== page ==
Wednesday, August 27, 2014

Orwellian Hurlyburly

            I notice in my reading of contemporary writers, especially journalists, the frequent appearance of the adjective Orwellian.  Its meaning is seldom precise, though it generally relates to the more or less flagrant abuse of language in the service of political ideology as exemplified by the authorities of the fictional “Oceania” in Orwell’s great novel Nineteen Eighty-Four, or sometimes as analyzed in Orwell’s famous essay on “Politics and the English Language.  I admire Orwell and don't mind ceding him the adjective, though as a promoter of more ancient authors I might prefer Tacitian* after the Roman historian.

            A place you’ll see Orwellian frequently is on the Op-Ed page of the New York Times.  Often enough, alas, you will also find Orwellianism itself there.   In yesterday’s edition, which I was reading on-line in the early morning before our printed copy had arrived, I came upon a little section called “Times Insider”.  This appears to be the journalistic equivalent of those wretched videos with titles beginning “The Making of …" with which the movie industry actually tries to “monetize” its narcissism by taking you “backstage” or “inside” the making of some film.  It was a free sample of what I could get on a regular basis for only $2.50 a week more, if I upgraded my subscription.  Here was an “insider” article explaining why the Times has banished the adjective burly—defined by that journal as meaning “stout, heavy or muscular”—from its pristine pages: “‘Burly,’ a Word with a Racially Charged History”.

            In one of the few articles concerning the much discussed recent events in Ferguson MO that I missed, the Times had apparently used the adjective burly to describe both Michael Brown, the black youth shot to death, and Captain Ronald Johnson, a black state trooper called in to supervise policing in the town.  I have seen only photographs of those men, of course; but there seems to me no doubt that Brown was burly, and Johnson may well be burly too.  But, says Assistant Editor Kyle Massey, “Readers wrote to say that ‘burly’ has long been a racial stereotype; the word hasn’t appeared in this context in The Times since the readers’ notes.”

            The episode in Ferguson has become another emblem of the tragic racial problem in our country; but that is no reason to make it the occasion of ludicrous linguistic balderdash, codswallop, or indeed simple politically correct poppycock--on the part of “readers” or anybody else.  The word stereotype is synonymous with cliché.  The words (one English, one French) meant exactly the same thing: a printing block or form capable of producing a large number of identical copies.  If it is really a cliché (or a “racial stereotype” of long standing) that blacks are said to be peculiarly burly in a peculiarly negative way, Mr. Massey and his “readers” should be able to produce many literary examples.  But, no….  I am a professional philologist, and I have come up with precisely one literary example linking burliness with dark complexion.  In 1837 Carlyle wrote thus of his hero Mirabeau, a “Caucasian” Frenchman: “Destiny has work for that swart burly-headed Mirabeau.”  That I found recorded in the OED wherein “readers” can easily trace the noble lineage of the adjective burly.  Craigie and Hulbert, in their Dictionary of American English on Historical Principles, record no uniquely American use of the word.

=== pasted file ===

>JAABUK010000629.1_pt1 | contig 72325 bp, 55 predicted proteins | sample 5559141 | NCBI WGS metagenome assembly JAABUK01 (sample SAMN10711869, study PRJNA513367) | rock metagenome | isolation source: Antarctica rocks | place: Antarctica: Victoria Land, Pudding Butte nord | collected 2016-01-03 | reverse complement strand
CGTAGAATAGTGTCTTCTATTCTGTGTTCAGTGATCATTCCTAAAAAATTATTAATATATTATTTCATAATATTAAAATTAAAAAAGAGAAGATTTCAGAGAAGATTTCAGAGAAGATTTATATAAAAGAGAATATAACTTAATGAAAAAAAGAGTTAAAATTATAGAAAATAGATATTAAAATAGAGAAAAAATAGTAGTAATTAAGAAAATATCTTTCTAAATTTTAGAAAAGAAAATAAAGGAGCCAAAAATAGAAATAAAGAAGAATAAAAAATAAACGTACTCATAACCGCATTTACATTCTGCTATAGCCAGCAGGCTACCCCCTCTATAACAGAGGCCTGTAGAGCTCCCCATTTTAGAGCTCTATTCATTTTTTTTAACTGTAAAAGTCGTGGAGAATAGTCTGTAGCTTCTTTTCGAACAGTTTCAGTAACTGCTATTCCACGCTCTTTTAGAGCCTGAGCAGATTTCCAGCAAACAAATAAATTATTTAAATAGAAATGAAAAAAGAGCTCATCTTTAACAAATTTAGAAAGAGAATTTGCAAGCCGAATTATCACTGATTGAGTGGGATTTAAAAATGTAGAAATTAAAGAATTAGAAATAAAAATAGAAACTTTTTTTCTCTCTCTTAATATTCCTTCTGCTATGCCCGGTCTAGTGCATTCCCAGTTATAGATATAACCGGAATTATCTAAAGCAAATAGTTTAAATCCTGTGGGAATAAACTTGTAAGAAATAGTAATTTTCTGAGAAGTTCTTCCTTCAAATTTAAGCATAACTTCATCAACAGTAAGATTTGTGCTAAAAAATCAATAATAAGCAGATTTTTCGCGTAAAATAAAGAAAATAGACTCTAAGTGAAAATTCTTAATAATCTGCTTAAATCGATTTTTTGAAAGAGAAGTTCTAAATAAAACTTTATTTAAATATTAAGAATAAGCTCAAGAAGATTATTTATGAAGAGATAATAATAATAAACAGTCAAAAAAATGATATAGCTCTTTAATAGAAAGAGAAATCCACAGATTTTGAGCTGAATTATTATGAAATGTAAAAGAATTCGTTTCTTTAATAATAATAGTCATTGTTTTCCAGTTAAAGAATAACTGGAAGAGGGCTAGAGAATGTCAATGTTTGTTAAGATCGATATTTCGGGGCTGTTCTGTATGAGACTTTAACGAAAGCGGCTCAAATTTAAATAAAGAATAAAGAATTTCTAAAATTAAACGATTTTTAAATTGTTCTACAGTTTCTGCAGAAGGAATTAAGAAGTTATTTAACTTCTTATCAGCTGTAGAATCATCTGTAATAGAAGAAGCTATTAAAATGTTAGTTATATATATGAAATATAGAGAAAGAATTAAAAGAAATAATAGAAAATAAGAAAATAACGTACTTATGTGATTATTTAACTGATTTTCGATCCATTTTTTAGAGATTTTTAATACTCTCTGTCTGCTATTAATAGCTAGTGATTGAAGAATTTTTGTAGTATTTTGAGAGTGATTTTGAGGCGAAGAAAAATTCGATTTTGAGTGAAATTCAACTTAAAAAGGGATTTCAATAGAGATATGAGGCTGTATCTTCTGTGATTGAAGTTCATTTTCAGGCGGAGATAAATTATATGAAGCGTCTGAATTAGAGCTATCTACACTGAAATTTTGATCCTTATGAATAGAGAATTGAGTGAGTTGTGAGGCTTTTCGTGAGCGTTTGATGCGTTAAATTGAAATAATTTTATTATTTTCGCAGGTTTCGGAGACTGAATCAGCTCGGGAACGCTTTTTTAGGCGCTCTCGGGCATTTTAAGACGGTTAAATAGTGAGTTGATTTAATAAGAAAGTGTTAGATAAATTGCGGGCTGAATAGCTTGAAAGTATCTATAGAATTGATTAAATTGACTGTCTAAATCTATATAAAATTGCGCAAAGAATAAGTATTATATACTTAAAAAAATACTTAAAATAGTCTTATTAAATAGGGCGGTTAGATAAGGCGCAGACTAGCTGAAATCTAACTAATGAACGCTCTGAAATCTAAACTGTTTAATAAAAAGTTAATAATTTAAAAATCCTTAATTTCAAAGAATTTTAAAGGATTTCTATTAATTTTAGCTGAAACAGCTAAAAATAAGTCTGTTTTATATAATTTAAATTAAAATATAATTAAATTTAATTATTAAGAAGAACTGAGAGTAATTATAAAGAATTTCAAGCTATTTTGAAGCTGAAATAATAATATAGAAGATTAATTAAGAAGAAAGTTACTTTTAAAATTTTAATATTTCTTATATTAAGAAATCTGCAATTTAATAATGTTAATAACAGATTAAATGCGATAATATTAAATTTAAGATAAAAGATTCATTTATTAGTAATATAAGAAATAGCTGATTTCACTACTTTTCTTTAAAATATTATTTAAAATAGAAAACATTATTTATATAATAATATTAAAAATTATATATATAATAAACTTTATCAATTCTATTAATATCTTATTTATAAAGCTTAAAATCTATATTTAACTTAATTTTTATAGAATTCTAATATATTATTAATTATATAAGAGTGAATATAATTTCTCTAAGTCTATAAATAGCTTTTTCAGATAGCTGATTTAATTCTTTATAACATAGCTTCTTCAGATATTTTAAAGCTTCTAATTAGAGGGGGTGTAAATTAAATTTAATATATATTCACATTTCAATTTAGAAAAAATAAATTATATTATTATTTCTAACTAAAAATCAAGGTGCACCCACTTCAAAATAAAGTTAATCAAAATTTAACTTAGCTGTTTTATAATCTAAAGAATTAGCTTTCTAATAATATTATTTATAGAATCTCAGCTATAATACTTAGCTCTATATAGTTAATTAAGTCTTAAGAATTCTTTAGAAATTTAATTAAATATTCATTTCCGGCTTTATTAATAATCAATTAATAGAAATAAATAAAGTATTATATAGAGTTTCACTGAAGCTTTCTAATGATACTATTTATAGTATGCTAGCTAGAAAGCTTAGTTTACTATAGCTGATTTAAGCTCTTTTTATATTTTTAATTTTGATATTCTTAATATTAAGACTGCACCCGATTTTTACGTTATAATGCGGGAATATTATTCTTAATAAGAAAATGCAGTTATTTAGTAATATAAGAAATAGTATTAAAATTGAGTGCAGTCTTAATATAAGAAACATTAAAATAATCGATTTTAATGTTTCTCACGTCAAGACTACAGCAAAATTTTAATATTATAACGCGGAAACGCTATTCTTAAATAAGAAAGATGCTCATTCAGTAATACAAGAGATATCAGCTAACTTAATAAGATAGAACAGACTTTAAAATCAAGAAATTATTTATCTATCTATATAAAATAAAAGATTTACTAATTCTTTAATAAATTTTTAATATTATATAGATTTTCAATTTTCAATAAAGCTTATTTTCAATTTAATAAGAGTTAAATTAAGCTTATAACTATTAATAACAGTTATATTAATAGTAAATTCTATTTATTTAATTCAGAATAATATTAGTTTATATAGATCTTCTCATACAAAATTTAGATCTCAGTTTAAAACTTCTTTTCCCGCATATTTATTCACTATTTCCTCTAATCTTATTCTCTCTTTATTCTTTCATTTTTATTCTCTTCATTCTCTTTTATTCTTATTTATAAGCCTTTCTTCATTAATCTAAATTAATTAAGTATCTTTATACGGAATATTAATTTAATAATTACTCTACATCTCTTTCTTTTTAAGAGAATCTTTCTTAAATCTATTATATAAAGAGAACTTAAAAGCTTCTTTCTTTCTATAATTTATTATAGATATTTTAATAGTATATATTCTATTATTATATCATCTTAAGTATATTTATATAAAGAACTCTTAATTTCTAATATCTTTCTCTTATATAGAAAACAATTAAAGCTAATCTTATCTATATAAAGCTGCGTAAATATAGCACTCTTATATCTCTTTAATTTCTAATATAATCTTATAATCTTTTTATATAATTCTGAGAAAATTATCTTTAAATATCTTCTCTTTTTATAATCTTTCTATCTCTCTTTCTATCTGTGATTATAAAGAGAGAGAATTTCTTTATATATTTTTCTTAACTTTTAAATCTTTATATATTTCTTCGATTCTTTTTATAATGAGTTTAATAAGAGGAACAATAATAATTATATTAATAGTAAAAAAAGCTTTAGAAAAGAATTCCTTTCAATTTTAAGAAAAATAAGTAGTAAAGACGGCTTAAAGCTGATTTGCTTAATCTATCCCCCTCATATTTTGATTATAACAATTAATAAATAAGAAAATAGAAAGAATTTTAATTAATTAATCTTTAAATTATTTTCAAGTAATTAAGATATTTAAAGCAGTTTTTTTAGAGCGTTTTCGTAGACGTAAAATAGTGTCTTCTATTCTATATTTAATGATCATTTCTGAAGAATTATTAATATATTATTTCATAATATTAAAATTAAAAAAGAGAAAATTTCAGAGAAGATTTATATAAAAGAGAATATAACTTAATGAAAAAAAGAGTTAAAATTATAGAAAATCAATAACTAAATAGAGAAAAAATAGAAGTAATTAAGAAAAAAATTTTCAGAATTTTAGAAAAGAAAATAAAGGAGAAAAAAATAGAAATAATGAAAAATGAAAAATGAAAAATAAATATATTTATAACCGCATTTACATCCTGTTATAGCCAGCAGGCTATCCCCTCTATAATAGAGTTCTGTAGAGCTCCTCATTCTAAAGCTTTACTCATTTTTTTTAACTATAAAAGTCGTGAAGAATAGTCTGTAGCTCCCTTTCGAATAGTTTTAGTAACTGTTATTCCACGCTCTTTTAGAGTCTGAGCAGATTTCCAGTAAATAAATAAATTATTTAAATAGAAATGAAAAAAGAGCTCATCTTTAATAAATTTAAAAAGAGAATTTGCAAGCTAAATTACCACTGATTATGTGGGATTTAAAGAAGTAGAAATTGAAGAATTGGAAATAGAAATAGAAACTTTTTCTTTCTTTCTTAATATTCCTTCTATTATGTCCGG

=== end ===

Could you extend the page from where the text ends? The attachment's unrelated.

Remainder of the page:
Swart and burly-headed?

            In our racial climate, so vigilant for offense and so pre-emptive in the indictment of an expected ill will, there are bound to be strange linguistic episodes.  In recent decades I have read of two public officials, one in New Jersey and a second in Washington, who got into trouble by using the adjective niggardly perfectly appropriately, but within the hearing of people apparently unfamiliar with a word in common educated use since the time of Chaucer.  The wrath that fell upon them, though absurd, at least has a genuine linguistic explanation.  My cadet son Luke, a linguistic anthropologist who is completing a book about an astonishing range of culturally demanded euphemisms, tells me that in many of the world’s isolated indigenous communities, the use of certain words in certain circumstances can be forbidden on account of phonological accident.  You cannot say dart, because it is too close to dirt—that sort of thing.  In some languages a man must abandon the everyday lexicon and use a virtually alternative vocabulary in the presence of his mother-in-law!  Some of the bear-hunters of the far north are never, while on the hunt, to use the actual word bear.  A bear might hear them and be offended--or forewarned.  So they say “pine needle” or some such instead!

            But English is not a tribal tongue with four hundred and fifty-eight native speakers.  It is a great world language with a vast literature.  While it is living and vibrant with variety and change, it is not an anarchy of tribal dialects—whether the dialects be regional, racial, or political.  The tragic loss of a young American life in a context of deplorable social antagonism and racial tension is indeed an appropriate occasion for soul-searching.  But somehow I doubt that an Orwellian purge of the lexicon conducted by our “newspaper of record” in sanctimonious ignorance will give us much help.

* Tacitus writes thus: Auferre, trucidare, rapere, falsis nominibus imperium; atque, ubi solitudinem faciunt, pacem appellant.  (To plunder, butcher, steal, these things they misname empire: they make a desolation and they call it peace.)